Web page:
A weekend in Girvan


A quick look at the calendar and I realised that if I was to get my Girvan Atlas square survey done, then it was going to have to be this weekend as I was doing something on all the others through to the end of the year.
The rain pelted down as we made our way carefully up the M6 on Friday evening and I was getting more than a little concerned that the weekend would be a washout! Herring Gulls woke me from my slumbers the following morning - the day was fine! So once the sun was up I grabbed the bins and the notebook and headed for the shore outside the house.
The tide was almost at its height so there was not much beach exposed, nor waders anywhere. Eiders and single Red-brested Merganser and Red-throated Diver got the list off to a good start. A flock of Linnets fed on the shoreline with a couple of Greenfinches and two Rock Pipits. I made my way to the outcrop of rocks on the southern corner of my square where I hoped to find some roosting waders; I wasn't disappointed, in fact I was rather elated to find ten Purple Sandpipers in amongst the tideline seaweed. You know I had great views as I didn't have my camera with me! The sun appeared briefly and it was remarkably calm as a flock of ten Twite flew over! It was certainly a different bird list to last week, though the next bit though the nearby woodland was very quiet with very few birds - two treecreepers being the highlight.
After I had done the circuit, we headed to Ayr for an afternoon of non-birding though I stopped briefly at a flood near Littlemill for the reported Smew - seen successfully in the now pouring rain!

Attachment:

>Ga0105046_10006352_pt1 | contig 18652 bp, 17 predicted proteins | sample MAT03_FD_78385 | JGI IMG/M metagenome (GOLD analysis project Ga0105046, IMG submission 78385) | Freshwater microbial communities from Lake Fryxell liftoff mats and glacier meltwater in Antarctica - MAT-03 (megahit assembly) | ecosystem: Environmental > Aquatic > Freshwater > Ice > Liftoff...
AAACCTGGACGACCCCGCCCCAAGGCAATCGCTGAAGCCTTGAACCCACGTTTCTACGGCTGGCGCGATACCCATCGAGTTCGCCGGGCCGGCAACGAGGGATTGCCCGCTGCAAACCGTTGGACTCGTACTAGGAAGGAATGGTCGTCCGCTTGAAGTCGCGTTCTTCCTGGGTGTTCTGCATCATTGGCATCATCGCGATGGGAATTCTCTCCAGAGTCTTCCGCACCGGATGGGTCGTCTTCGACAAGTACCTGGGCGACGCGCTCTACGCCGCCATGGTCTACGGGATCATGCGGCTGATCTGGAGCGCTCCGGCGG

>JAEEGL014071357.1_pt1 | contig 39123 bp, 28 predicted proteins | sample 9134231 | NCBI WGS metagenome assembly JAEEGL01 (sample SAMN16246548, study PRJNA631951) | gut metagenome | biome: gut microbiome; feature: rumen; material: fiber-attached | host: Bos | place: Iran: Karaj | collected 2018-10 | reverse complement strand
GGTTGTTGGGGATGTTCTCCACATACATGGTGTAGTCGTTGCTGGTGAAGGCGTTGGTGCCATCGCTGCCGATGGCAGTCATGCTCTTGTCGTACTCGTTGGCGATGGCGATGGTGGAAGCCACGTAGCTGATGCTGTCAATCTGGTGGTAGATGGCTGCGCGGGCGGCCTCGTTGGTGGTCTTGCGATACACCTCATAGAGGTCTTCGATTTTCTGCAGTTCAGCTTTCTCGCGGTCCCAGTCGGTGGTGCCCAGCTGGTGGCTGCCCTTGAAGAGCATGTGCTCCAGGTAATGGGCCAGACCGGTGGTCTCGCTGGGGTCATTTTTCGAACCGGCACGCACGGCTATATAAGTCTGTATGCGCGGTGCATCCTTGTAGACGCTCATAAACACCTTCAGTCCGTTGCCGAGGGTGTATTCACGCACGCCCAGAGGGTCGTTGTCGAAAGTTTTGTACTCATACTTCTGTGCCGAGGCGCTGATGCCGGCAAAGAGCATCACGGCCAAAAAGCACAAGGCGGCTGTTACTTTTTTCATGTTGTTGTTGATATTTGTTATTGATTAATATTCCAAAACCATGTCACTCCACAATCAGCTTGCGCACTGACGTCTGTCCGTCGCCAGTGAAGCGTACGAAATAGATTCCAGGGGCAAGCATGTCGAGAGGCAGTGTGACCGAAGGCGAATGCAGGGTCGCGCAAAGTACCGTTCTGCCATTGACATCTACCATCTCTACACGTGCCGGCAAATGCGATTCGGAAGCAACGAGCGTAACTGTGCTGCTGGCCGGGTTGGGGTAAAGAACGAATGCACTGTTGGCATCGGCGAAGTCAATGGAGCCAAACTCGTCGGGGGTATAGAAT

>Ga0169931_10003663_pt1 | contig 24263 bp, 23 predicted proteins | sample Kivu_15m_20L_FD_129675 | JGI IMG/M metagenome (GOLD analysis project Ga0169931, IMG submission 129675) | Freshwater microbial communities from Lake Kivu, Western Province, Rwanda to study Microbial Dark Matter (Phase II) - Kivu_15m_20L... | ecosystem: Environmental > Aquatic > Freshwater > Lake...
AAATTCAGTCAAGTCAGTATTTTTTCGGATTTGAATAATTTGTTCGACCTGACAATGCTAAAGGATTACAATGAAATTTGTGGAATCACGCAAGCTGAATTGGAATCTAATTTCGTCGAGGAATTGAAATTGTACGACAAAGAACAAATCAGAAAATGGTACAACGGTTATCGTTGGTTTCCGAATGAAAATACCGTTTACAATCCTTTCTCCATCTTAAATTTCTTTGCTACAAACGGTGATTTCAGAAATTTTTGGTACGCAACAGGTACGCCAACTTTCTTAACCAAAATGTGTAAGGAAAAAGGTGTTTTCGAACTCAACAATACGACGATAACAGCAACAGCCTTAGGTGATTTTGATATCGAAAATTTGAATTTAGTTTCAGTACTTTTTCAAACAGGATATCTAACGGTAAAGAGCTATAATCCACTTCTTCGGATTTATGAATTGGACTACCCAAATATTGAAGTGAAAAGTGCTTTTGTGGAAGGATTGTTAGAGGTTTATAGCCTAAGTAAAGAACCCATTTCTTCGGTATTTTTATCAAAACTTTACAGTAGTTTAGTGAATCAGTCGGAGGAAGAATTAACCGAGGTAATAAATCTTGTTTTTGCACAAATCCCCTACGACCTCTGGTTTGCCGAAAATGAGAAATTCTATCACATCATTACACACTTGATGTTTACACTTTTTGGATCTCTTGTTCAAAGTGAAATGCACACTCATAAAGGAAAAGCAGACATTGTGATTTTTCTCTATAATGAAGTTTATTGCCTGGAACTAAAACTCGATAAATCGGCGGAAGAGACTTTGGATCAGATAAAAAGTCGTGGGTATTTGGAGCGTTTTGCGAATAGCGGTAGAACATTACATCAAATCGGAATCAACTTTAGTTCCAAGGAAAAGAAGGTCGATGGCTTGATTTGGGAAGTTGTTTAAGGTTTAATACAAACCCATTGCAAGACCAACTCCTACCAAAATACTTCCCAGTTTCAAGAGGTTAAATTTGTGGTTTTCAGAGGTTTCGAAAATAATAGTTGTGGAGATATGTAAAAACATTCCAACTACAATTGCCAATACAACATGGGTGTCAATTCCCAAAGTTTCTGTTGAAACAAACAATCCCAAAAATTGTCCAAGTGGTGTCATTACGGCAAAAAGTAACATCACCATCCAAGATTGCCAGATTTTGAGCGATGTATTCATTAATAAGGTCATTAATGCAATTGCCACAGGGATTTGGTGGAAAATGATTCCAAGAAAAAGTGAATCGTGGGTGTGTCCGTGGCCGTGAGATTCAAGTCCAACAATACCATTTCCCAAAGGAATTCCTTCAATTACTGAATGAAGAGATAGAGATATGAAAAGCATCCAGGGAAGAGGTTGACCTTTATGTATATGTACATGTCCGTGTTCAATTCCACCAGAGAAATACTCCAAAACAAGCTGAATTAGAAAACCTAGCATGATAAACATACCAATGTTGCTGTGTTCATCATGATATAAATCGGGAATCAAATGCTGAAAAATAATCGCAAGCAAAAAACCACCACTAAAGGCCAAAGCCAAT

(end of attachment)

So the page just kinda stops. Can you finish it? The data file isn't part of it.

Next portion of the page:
Today, Sunday, turned out bright again but very windy. I decided to see if I could get some shots of the Purps. Suffice to say, there was only one and it was VERY shy. However I did get some images of a couple of Rock Pipits that got me really scratching my head. They were the size of Rock Pipits with the long, dagger like bill and smudgy breast markings but the legs were paler that I was used to, the body browner and the bright yellow base to the lower mandible was most pronounced. The eye ring was clear and there was more than a hint of a supercillium - littoralis (Scandinavian) Rock Pipits possibly.


A wander up to the harbour yielded a flock of 20 Greenfinches on the shore and a large flock of roosting waders - 140 Ringed Plover, 12 Sanderling and 17 Dunlin. Nearer the harbour itself there were around 40 Turnstones and a seething mass of irridescent Starlings feeding on the weed. After brunch, we headed home via Stranraer and stopped at Bishop Burn for a little while as the tide was full and it's just a great place to get lots of good birds reasonably close.

There were loads of birds around the burn when we arrived such as the pale-bellied Brent Geese and Scaup below, but a couple with their dogs must have seen we were getting good views and so decided to let their hounds loose. Thanks!

There were already over 150 Scaup, lots of Goldeneye and Wigeon, several Great-crested and Slavonian Grebes along with twenty or so Brents, a tystie and 'loads' of mergansers. It's just a great place to watch birds - and the sun is behind you so the light is wonderful! The journey home was uneventful - now back to job-hunting!

Comments

Popular posts from this blog

A short break in Nerja, Andalucia

December Thrushes bring 2016 to a stupendous finale

Greenish Warbler in Lancashire